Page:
But while we’re more-or-less used to Khomeini’s glowering brows and (I’m just noticing now) sensual pout, his more liberal counterparts in the fluid Shi’ism of mid-1960s Iran have pretty much never been on our radar screens.

Here we’ve got Mahmud Talaqani, or Taleghani, depending on who’s doing the spelling, the also-Ayatollah who founded the Liberation Movement of Iran along with Mehdi Barzagan, one of Mossadegh’s proteges.

Talaqani was into liberationist, socialist Islam way before it was cool. Talaqani hammered out the early road with the politician Barzagan, but the guy that (Ervand Abrahamian and Michael Axworthy tell me) was the real ideologue of the Iranian Islamic left and a major part of the ’79 Revolution itself was Ali Shariati Mazinani:

We’ll have a whole host of other figures to get to next time, but for now, listen to the show, share it, tell your friends about it.

And last but never least, references.

Abrahamian, Ervand. The Coup: 1953, the CIA, and the Roots of Modern U.S.-Iranian Relations. New Press, 2013.

Abrahamian, Ervand. A History of Modern Iran. Cambridge, GB: Cambridge University Press, 2008.

Abrahamian, Ervand. Iran: Between Two Revolutions.  Princeton: Princeton University Press, 1982.

Amnesty International, Amnesty International Report 1974-1975 — Iran. 1 January 1975: https://www.amnesty.org/en/documents/pol10/001/1975/en/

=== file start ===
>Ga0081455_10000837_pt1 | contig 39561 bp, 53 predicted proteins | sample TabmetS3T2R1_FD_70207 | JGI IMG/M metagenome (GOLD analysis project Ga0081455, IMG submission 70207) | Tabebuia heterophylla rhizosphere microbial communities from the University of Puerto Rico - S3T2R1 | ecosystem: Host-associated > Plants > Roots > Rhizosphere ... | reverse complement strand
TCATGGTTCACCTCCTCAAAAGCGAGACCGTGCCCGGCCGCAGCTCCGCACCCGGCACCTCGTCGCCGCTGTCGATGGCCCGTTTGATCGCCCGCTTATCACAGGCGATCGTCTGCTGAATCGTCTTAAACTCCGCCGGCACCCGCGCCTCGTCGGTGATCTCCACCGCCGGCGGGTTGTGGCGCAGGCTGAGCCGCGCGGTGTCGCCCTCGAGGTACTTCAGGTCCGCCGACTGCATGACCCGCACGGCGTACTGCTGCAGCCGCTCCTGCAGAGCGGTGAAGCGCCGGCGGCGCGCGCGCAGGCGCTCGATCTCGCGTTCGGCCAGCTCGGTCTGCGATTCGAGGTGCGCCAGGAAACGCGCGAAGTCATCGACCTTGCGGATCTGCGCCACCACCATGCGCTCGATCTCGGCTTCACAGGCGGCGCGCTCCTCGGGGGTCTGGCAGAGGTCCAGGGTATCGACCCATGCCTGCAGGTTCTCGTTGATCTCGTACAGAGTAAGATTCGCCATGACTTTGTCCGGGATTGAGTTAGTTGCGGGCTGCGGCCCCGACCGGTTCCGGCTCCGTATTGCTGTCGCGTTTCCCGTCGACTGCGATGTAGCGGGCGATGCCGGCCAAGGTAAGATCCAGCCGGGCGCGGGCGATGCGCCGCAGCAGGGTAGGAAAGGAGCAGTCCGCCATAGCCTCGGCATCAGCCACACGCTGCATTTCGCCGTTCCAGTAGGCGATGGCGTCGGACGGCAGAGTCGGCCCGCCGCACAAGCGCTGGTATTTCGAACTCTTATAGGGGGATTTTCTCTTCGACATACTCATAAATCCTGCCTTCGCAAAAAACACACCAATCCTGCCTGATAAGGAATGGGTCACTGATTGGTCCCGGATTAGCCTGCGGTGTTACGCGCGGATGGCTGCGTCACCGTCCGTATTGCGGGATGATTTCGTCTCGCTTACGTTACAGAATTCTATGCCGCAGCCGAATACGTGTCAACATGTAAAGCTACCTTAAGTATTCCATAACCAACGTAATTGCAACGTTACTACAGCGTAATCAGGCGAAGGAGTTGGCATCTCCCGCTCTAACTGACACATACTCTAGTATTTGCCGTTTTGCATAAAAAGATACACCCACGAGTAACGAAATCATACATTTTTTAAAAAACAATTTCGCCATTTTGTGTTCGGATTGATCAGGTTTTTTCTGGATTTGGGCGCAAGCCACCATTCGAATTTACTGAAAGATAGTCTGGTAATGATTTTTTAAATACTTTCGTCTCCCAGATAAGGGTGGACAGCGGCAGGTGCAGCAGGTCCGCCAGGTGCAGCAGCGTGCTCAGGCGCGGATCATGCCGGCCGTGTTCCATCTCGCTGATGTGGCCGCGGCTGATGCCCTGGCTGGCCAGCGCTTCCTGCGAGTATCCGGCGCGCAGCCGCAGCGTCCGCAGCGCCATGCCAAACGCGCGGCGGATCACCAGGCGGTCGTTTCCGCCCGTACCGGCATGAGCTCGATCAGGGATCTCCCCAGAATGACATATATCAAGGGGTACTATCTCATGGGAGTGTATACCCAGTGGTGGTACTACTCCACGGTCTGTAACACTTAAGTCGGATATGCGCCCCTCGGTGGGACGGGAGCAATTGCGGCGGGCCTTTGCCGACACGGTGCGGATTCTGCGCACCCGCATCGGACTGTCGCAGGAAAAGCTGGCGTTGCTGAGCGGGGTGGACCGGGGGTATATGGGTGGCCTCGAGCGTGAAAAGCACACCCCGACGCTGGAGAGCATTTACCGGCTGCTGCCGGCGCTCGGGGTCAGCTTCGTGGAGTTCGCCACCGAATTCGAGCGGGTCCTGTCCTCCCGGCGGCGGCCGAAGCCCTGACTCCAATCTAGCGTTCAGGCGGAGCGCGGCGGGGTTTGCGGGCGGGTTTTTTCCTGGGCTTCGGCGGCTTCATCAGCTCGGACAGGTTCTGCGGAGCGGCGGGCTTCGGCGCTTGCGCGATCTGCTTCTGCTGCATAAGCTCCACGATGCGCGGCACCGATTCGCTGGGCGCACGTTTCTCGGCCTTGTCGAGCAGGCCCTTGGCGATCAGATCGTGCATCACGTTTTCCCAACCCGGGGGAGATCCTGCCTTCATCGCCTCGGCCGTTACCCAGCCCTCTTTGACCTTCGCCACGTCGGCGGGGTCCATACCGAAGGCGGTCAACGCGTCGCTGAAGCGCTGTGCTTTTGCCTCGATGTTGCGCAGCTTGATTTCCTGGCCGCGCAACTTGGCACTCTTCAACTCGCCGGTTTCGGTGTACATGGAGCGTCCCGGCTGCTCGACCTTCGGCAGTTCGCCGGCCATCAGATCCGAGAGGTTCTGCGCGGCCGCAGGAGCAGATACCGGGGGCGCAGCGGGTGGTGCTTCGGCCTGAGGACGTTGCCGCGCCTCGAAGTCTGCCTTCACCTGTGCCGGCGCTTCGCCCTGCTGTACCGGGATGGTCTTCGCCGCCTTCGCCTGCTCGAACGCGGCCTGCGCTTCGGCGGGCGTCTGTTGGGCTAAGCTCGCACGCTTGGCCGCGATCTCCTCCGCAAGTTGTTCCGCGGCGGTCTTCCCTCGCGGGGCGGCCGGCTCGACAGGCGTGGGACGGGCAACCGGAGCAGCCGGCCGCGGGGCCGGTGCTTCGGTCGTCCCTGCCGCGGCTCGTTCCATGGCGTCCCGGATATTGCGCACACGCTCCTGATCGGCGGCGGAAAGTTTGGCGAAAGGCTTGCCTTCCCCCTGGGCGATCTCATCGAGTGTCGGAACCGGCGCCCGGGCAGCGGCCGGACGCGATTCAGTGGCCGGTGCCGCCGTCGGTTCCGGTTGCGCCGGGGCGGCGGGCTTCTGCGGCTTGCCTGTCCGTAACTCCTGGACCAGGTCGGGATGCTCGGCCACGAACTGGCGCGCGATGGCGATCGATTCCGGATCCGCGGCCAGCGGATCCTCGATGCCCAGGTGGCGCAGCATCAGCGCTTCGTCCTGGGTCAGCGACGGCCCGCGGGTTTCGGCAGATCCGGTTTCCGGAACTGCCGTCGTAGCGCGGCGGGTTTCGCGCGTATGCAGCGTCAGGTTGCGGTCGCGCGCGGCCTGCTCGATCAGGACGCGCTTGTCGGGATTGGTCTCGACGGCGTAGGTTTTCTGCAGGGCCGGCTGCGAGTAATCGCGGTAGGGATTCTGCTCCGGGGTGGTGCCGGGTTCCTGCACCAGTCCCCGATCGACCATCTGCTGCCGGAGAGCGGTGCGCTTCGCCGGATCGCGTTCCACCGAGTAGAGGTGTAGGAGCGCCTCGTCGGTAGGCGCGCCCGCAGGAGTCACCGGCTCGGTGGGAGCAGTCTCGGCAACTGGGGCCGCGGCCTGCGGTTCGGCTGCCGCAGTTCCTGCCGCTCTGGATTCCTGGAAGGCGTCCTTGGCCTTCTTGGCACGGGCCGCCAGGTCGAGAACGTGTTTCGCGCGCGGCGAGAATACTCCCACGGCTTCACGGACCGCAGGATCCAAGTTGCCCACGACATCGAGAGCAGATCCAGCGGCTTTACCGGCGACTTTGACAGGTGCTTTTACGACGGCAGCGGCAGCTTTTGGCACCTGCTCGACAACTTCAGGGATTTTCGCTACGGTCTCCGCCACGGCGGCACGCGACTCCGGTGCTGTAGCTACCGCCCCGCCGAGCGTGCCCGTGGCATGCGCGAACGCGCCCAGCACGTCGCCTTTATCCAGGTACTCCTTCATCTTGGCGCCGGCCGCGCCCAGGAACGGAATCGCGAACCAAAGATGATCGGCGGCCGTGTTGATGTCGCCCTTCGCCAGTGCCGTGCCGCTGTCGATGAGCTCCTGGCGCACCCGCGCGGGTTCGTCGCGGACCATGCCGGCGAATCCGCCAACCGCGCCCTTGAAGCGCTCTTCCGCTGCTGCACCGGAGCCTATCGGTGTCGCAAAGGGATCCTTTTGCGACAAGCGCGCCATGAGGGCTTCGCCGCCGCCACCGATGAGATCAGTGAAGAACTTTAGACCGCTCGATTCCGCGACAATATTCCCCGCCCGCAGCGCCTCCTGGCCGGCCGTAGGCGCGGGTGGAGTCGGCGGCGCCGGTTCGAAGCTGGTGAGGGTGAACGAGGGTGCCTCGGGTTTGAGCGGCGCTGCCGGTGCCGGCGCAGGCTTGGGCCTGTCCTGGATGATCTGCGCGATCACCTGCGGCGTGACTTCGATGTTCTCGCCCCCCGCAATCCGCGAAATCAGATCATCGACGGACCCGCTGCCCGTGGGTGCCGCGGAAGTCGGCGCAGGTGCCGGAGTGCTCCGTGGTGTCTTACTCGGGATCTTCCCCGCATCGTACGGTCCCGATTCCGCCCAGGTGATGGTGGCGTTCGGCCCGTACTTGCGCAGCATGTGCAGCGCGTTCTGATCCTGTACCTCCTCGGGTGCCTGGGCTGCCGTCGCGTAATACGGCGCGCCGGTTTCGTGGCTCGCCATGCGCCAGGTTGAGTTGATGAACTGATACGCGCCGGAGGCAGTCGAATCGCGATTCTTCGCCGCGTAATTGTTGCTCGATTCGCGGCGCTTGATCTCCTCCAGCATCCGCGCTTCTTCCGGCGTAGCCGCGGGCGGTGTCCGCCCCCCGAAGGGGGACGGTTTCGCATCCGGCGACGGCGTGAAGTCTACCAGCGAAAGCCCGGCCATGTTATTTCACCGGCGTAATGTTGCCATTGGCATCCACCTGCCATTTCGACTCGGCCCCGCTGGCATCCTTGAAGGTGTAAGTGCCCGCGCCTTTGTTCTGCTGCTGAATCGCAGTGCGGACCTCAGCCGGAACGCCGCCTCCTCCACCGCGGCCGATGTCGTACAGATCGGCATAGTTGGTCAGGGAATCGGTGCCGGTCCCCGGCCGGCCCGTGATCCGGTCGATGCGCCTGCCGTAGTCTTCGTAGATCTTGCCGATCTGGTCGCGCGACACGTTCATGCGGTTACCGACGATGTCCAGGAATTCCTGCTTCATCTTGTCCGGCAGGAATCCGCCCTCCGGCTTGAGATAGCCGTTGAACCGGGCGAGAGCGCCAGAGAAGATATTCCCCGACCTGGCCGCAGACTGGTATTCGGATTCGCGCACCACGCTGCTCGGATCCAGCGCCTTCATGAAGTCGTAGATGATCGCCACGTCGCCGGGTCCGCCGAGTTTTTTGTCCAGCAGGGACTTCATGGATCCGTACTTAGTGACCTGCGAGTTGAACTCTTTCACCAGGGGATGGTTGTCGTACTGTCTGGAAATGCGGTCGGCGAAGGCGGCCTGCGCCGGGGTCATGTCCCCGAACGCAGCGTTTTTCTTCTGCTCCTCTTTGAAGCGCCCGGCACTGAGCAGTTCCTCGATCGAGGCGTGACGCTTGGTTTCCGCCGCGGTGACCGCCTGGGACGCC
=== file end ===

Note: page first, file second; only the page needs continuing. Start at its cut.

Amnesty International, Amnesty International Report 1974-1975 — Iran. 1 June 1976: https://www.amnesty.org/en/documents/pol10/001/1975/en/

Axworthy, Michael. Revolutionary Iran: A History of the Islamic Republic. Oxford, GB: Oxford University Press, 2014.

Baraheni, Reza. “Terror in Iran.” The New York Review of Books, 28 October 1976.

Byrne, Malcolm. “The Secret CIA History of the Iran Coup.” The National Security Archive, last modified 29 November 2000, http://nsarchive.gwu.edu/NSAEBB/NSAEBB28/.

The Cambridge History of Iran: From Nadir Shah to the Islamic Republic. Edited by Peter Avery, Gavin Hambly and Charles Melville. Vol. VII. New York: Cambridge University Press, 1991.

Fanon, Franz. The Wretched of the Earth. New York: Grove Weidenfeld1963.

Fatemi, N. S. 1985. “The Anglo Persian Agreement of 1919.” Encyclopaedia Iranica Vol II: 59.

Katouzian, Homa. The Political Economy of Modern Iran: Despotism and Pseudo-Modernism, 1926-1979. London: Palgrave Macmillan, 1981.

Kinzer, Stephen. All the Shah’s Men: An American Coup and the Roots of Middle East Terror. Wiley, 2003.

Roosevelt, Kermit. Countercoup: The Struggle for Control of Iran. New York, NY: McGraw-Hill, 1979.

Rothschild, Emily. “The Boom in the Death Business.” The New York Review of Books, 2 October, 1975.

Steel, Ronald. “Impossible Dreams.”  The New York Review of Books, 12 September 1968.

 

Audio Acknowledgements

Doctor Turtle. “Grow Grotesque.”

“Eisenhower Speaks about the Murder of JFK.” YouTube.

“Iran Military Assistance Advisory Group, 1962.” The Big Picture. YouTube.

John Foster Dulles Interview“, Longines Chronoscope, 1951thefilmarchive.org. (YouTube).

Persian Folk Music.” Traditional Music Channel. YouTube.

Premier Ali Amini of Iran in His Office.” CriticalPast. YouTube.

President John F. Kennedy’s Inaugural Address.” CBS. YouTube.

President John F. Kennedy’s ‘Peace Speech’ at American University.” C-SPAN. YouTube.

The Shah of Iran and President Kennedy.” YouTube.